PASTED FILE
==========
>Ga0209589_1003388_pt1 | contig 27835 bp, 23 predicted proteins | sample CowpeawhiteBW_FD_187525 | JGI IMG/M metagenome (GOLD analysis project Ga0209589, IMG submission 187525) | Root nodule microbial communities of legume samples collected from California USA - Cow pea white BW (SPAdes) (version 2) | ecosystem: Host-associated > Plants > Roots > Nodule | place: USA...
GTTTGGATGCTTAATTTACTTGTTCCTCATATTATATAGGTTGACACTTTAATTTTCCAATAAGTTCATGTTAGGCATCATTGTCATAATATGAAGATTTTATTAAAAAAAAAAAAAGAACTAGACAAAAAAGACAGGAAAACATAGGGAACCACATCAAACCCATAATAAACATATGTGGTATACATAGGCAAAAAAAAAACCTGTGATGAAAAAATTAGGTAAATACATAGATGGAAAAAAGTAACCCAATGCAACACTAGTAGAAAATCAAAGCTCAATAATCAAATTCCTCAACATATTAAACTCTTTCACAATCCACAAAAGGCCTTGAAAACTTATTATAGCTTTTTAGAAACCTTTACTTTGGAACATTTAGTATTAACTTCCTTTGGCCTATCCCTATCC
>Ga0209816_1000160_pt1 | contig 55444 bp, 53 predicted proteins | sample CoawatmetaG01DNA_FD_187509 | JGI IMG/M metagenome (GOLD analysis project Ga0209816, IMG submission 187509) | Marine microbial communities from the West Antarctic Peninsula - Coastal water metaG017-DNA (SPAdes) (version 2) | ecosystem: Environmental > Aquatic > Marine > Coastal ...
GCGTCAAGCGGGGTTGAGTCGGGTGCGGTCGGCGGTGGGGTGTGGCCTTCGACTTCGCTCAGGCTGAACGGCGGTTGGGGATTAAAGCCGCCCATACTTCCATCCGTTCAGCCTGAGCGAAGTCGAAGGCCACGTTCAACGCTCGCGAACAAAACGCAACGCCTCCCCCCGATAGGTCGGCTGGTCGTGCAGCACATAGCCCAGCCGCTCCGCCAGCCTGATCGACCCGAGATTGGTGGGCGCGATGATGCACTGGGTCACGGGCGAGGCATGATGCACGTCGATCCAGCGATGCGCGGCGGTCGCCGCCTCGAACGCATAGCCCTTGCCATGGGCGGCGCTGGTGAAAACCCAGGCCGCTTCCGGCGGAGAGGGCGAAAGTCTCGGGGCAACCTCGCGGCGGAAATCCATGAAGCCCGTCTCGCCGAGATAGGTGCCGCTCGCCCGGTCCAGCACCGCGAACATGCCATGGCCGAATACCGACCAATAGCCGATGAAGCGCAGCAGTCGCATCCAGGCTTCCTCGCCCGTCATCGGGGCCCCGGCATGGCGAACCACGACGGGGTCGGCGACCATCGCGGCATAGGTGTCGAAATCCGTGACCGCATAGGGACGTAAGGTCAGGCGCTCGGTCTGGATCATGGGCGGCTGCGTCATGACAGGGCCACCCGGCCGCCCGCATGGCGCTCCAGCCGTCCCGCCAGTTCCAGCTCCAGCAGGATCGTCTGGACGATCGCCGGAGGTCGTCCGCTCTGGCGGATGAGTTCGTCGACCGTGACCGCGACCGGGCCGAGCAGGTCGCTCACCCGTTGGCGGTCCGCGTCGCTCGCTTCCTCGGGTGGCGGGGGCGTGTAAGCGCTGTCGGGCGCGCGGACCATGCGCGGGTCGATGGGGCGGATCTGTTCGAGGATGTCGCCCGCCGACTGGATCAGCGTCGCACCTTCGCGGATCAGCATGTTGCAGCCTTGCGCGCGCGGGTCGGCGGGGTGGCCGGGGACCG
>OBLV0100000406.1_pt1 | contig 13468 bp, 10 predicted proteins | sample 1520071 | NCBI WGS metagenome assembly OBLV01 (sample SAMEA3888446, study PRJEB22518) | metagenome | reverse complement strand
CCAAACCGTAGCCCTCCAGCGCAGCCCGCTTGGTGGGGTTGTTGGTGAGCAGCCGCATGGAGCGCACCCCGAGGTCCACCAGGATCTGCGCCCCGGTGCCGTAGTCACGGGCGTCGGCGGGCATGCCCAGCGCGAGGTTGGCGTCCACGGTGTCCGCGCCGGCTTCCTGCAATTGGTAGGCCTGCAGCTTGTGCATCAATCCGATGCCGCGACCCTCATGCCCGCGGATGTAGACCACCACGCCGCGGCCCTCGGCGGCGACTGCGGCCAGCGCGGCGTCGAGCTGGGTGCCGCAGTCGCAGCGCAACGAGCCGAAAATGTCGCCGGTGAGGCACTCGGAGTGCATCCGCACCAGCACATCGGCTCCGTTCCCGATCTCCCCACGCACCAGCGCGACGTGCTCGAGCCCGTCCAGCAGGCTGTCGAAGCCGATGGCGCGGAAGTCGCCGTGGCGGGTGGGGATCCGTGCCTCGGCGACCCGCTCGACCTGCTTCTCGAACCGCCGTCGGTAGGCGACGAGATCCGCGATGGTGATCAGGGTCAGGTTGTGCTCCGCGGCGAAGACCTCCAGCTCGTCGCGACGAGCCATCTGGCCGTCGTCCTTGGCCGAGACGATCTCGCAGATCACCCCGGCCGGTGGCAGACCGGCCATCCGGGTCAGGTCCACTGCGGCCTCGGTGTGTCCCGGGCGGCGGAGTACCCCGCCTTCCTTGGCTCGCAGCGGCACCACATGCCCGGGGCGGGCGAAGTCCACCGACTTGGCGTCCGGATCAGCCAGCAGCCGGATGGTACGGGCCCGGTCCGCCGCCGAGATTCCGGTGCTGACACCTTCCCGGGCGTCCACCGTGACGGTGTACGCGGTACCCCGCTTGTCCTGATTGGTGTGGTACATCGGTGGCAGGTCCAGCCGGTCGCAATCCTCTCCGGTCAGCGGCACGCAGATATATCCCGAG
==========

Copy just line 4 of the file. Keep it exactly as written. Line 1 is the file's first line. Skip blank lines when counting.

GCGTCAAGCGGGGTTGAGTCGGGTGCGGTCGGCGGTGGGGTGTGGCCTTCGACTTCGCTCAGGCTGAACGGCGGTTGGGGATTAAAGCCGCCCATACTTCCATCCGTTCAGCCTGAGCGAAGTCGAAGGCCACGTTCAACGCTCGCGAACAAAACGCAACGCCTCCCCCCGATAGGTCGGCTGGTCGTGCAGCACATAGCCCAGCCGCTCCGCCAGCCTGATCGACCCGAGATTGGTGGGCGCGATGATGCACTGGGTCACGGGCGAGGCATGATGCACGTCGATCCAGCGATGCGCGGCGGTCGCCGCCTCGAACGCATAGCCCTTGCCATGGGCGGCGCTGGTGAAAACCCAGGCCGCTTCCGGCGGAGAGGGCGAAAGTCTCGGGGCAACCTCGCGGCGGAAATCCATGAAGCCCGTCTCGCCGAGATAGGTGCCGCTCGCCCGGTCCAGCACCGCGAACATGCCATGGCCGAATACCGACCAATAGCCGATGAAGCGCAGCAGTCGCATCCAGGCTTCCTCGCCCGTCATCGGGGCCCCGGCATGGCGAACCACGACGGGGTCGGCGACCATCGCGGCATAGGTGTCGAAATCCGTGACCGCATAGGGACGTAAGGTCAGGCGCTCGGTCTGGATCATGGGCGGCTGCGTCATGACAGGGCCACCCGGCCGCCCGCATGGCGCTCCAGCCGTCCCGCCAGTTCCAGCTCCAGCAGGATCGTCTGGACGATCGCCGGAGGTCGTCCGCTCTGGCGGATGAGTTCGTCGACCGTGACCGCGACCGGGCCGAGCAGGTCGCTCACCCGTTGGCGGTCCGCGTCGCTCGCTTCCTCGGGTGGCGGGGGCGTGTAAGCGCTGTCGGGCGCGCGGACCATGCGCGGGTCGATGGGGCGGATCTGTTCGAGGATGTCGCCCGCCGACTGGATCAGCGTCGCACCTTCGCGGATCAGCATGTTGCAGCCTTGCGCGCGCGGGTCGGCGGGGTGGCCGGGGACCG